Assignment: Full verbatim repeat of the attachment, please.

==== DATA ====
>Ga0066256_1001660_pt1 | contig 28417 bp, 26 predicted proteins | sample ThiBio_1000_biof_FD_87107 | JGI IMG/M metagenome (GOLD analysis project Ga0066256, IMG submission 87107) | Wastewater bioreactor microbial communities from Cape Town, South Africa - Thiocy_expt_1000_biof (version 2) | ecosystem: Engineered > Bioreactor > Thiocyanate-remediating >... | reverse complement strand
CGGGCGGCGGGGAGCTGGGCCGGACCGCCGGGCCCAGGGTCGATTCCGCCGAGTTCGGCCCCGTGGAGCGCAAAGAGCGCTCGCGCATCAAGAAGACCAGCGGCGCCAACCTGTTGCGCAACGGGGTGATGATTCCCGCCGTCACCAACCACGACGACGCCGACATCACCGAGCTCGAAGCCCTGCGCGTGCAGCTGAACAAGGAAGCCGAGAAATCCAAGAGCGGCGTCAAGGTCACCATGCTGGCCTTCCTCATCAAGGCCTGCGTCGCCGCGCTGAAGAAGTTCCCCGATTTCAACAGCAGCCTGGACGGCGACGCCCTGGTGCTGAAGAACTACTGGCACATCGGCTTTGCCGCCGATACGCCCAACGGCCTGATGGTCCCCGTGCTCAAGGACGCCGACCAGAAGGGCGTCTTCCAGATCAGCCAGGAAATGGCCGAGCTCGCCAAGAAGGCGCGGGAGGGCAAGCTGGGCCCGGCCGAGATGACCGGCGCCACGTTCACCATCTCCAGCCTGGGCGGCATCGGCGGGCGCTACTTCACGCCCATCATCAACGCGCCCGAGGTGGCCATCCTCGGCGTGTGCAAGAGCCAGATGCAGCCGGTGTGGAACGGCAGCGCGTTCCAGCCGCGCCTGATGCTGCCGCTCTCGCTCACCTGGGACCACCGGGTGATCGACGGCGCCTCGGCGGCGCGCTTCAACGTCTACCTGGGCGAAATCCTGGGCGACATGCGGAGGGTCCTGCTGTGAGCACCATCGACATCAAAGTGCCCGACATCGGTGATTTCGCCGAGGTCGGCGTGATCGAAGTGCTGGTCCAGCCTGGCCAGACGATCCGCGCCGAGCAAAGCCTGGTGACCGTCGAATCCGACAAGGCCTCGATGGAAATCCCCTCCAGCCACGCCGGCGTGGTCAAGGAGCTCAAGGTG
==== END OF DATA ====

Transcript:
>Ga0066256_1001660_pt1 | contig 28417 bp, 26 predicted proteins | sample ThiBio_1000_biof_FD_87107 | JGI IMG/M metagenome (GOLD analysis project Ga0066256, IMG submission 87107) | Wastewater bioreactor microbial communities from Cape Town, South Africa - Thiocy_expt_1000_biof (version 2) | ecosystem: Engineered > Bioreactor > Thiocyanate-remediating >... | reverse complement strand
CGGGCGGCGGGGAGCTGGGCCGGACCGCCGGGCCCAGGGTCGATTCCGCCGAGTTCGGCCCCGTGGAGCGCAAAGAGCGCTCGCGCATCAAGAAGACCAGCGGCGCCAACCTGTTGCGCAACGGGGTGATGATTCCCGCCGTCACCAACCACGACGACGCCGACATCACCGAGCTCGAAGCCCTGCGCGTGCAGCTGAACAAGGAAGCCGAGAAATCCAAGAGCGGCGTCAAGGTCACCATGCTGGCCTTCCTCATCAAGGCCTGCGTCGCCGCGCTGAAGAAGTTCCCCGATTTCAACAGCAGCCTGGACGGCGACGCCCTGGTGCTGAAGAACTACTGGCACATCGGCTTTGCCGCCGATACGCCCAACGGCCTGATGGTCCCCGTGCTCAAGGACGCCGACCAGAAGGGCGTCTTCCAGATCAGCCAGGAAATGGCCGAGCTCGCCAAGAAGGCGCGGGAGGGCAAGCTGGGCCCGGCCGAGATGACCGGCGCCACGTTCACCATCTCCAGCCTGGGCGGCATCGGCGGGCGCTACTTCACGCCCATCATCAACGCGCCCGAGGTGGCCATCCTCGGCGTGTGCAAGAGCCAGATGCAGCCGGTGTGGAACGGCAGCGCGTTCCAGCCGCGCCTGATGCTGCCGCTCTCGCTCACCTGGGACCACCGGGTGATCGACGGCGCCTCGGCGGCGCGCTTCAACGTCTACCTGGGCGAAATCCTGGGCGACATGCGGAGGGTCCTGCTGTGAGCACCATCGACATCAAAGTGCCCGACATCGGTGATTTCGCCGAGGTCGGCGTGATCGAAGTGCTGGTCCAGCCTGGCCAGACGATCCGCGCCGAGCAAAGCCTGGTGACCGTCGAATCCGACAAGGCCTCGATGGAAATCCCCTCCAGCCACGCCGGCGTGGTCAAGGAGCTCAAGGTG